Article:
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Why Grandpa Needs to Retake Science Class

flickr / Michael Zeising

A troubling number of grandparents think feverish children should be tossed into ice baths and burned children should have butter rubbed on their wounds. A new study presented at the Pediatric Academic Societies Meeting in San Francisco highlights the enduring power of outdated parenting myths and, more specifically, the degree to which grandma and grandpa are making potentially dangerous decisions based on outdated information.

“It is concerning that many grandparents still subscribe to some outdated parenting practices,” Dr. Andrew Adesman, chief of developmental and behavioral pediatrics at Northwell Health in New York, wrote in a statement sent to Fatherly.

Adesman and colleagues decided to test  baby boomers’ medical knowledge because some 7 million children in the United States are now being raised by their grandparents. To carry out their study, they asked 636 adults—94 percent were grandmothers—who self-identified as primary caregivers for their grandchildren to answer seven true-or-false questions about parenting practices that have been debunked in recent years.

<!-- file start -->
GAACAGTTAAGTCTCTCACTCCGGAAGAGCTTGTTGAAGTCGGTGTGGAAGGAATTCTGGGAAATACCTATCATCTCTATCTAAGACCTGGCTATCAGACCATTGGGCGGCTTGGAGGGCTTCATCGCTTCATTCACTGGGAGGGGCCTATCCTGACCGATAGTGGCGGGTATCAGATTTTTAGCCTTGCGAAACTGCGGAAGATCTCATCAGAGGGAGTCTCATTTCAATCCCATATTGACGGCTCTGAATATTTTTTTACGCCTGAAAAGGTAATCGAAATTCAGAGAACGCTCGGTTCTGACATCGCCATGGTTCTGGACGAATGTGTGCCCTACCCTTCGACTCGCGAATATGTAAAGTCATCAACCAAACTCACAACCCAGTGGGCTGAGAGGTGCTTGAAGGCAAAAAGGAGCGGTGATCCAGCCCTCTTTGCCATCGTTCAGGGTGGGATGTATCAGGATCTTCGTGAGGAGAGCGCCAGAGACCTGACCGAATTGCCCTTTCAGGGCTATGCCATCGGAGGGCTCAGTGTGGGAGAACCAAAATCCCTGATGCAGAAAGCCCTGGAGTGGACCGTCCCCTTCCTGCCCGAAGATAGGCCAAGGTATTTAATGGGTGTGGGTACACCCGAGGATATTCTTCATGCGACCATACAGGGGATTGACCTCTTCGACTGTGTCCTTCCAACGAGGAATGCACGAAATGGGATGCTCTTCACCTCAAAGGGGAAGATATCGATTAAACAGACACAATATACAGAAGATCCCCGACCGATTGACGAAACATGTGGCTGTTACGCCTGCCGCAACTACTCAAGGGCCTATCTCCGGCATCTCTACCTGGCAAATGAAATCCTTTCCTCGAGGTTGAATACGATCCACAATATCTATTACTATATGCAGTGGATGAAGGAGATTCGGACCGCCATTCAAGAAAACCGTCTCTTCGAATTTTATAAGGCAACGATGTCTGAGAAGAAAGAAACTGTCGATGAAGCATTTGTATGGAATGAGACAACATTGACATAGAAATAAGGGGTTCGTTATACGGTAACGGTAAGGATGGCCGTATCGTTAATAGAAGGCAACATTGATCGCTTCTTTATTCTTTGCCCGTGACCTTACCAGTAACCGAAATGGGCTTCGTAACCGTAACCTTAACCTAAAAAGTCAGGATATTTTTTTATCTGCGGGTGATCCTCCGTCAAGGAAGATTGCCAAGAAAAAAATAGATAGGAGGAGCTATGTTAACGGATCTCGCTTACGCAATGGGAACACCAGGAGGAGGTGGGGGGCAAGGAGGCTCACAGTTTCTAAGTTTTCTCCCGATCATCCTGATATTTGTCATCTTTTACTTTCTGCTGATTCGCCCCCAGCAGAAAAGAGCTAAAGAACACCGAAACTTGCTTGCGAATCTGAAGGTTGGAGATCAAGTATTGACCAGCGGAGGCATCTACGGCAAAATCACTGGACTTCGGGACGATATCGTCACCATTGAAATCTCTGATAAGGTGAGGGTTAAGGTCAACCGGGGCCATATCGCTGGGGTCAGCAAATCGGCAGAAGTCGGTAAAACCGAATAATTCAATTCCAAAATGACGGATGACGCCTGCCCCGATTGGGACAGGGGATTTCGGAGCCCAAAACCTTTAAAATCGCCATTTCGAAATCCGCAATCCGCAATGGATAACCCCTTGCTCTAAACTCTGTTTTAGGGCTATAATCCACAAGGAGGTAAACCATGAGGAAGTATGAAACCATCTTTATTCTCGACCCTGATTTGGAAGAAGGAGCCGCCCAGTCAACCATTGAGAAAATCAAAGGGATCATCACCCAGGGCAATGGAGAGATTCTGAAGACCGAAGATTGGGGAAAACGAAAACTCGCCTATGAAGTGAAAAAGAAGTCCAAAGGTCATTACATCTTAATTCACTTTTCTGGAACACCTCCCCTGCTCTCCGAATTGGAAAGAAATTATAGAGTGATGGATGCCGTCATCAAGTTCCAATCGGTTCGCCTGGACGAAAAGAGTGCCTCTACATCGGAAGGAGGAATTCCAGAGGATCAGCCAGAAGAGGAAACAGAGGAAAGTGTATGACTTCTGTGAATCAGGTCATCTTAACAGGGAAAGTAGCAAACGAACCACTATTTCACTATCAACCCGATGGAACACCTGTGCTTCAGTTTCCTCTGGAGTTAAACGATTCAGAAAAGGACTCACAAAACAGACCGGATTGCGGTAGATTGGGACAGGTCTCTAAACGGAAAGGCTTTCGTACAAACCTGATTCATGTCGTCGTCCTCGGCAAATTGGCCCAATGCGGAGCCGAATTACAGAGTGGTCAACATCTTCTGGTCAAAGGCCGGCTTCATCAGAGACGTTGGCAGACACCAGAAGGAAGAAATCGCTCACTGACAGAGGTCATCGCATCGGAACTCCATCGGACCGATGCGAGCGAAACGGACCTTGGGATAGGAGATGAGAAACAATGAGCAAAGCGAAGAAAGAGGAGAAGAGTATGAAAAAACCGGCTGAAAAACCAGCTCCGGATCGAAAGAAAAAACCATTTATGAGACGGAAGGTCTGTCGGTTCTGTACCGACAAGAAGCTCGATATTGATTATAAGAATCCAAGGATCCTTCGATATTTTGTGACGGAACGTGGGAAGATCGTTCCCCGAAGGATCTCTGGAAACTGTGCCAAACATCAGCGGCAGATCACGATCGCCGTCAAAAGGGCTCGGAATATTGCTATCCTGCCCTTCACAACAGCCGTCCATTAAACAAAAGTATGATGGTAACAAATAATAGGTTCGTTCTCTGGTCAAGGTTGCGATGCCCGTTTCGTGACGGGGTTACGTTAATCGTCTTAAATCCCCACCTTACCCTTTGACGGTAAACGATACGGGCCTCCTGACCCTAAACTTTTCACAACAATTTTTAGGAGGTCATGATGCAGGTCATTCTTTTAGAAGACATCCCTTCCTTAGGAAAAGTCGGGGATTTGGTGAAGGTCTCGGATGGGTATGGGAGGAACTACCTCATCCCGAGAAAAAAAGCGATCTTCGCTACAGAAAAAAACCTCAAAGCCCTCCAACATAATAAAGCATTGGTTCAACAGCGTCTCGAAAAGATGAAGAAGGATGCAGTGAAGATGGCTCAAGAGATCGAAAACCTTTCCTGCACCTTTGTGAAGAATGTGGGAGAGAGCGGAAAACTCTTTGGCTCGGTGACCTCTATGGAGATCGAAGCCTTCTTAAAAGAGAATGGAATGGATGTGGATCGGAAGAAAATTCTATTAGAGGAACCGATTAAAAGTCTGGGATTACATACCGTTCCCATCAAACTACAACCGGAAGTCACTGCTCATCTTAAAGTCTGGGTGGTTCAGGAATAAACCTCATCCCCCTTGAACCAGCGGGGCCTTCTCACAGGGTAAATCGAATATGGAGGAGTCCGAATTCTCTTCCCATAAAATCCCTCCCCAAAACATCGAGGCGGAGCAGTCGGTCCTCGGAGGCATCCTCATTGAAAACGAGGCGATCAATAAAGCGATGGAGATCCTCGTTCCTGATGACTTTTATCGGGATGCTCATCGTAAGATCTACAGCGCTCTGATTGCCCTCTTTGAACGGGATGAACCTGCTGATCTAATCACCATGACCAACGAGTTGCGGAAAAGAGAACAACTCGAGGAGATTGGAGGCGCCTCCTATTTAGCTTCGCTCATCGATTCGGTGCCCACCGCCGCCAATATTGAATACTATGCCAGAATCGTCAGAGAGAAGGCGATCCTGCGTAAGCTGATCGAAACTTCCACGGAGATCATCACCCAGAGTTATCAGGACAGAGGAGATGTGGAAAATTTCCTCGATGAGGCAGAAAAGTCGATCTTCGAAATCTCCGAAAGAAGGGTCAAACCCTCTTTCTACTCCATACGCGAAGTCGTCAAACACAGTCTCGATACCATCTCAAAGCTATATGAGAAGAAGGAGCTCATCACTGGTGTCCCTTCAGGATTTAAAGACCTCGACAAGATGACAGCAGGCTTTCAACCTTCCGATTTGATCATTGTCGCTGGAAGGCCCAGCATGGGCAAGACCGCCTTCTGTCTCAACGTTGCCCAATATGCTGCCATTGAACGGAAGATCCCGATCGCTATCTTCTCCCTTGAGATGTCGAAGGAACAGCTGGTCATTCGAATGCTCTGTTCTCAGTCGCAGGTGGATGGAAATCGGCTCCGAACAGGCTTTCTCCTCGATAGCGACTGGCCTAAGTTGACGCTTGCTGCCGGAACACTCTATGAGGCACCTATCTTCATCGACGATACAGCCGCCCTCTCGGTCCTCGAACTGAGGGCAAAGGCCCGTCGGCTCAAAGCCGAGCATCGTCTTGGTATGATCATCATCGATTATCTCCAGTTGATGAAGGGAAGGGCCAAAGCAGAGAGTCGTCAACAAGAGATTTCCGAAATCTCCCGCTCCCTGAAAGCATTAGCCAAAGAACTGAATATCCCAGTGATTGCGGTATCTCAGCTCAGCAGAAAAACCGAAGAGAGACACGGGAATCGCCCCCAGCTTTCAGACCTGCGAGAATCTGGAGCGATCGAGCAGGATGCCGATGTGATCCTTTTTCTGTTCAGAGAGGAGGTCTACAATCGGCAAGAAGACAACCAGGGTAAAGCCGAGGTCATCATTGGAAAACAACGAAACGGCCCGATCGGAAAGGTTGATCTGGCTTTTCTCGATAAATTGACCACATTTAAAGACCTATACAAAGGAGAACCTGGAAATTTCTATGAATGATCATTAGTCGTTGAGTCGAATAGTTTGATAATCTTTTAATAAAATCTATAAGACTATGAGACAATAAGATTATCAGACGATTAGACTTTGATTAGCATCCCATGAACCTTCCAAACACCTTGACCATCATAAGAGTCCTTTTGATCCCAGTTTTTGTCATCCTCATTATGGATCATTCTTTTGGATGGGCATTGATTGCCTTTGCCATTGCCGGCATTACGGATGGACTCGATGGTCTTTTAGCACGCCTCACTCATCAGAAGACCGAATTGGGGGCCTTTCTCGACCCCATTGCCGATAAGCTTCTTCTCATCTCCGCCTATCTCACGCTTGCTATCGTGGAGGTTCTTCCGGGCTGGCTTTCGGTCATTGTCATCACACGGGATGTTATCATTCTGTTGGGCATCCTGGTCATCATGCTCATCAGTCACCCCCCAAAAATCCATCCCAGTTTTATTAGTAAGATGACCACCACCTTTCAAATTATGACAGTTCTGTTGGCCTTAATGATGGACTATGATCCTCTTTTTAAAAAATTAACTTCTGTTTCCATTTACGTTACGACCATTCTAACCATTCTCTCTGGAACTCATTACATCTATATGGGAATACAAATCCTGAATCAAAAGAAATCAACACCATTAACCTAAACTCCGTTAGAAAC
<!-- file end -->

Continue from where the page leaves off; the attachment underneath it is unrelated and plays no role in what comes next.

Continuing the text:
“Forty percent of the grandparents thought that an ice bath was an acceptable way to treat a child with a very high fever,” he added. “A child should never be placed in an ice bath since it can lower the child’s temperature too much.”

The results were not reassuring. Ice baths aside, about 13 percent of grandparents maintained that “butter is a good first aid remedy for minor burns” (it isn’t) and that “chocolate causes acne” (it doesn’t). More disturbing, however, is that only 76.7 percent of grandparents knew that infants should be put to sleep on their backs to prevent SIDS and more than half said they’d put ice on a minor burn—a practice that is more likely to cause frostbite than bring relief.

“Although grandparents may be experienced at raising children, some important things have changed in the past 20-30 years,” Adesman wrote. “Grandparents should seek advice from their grandchild’s pediatrician as needed, and pediatricians should be mindful that some grandparents may still embrace some out-dated and potentially dangerous parenting practices.”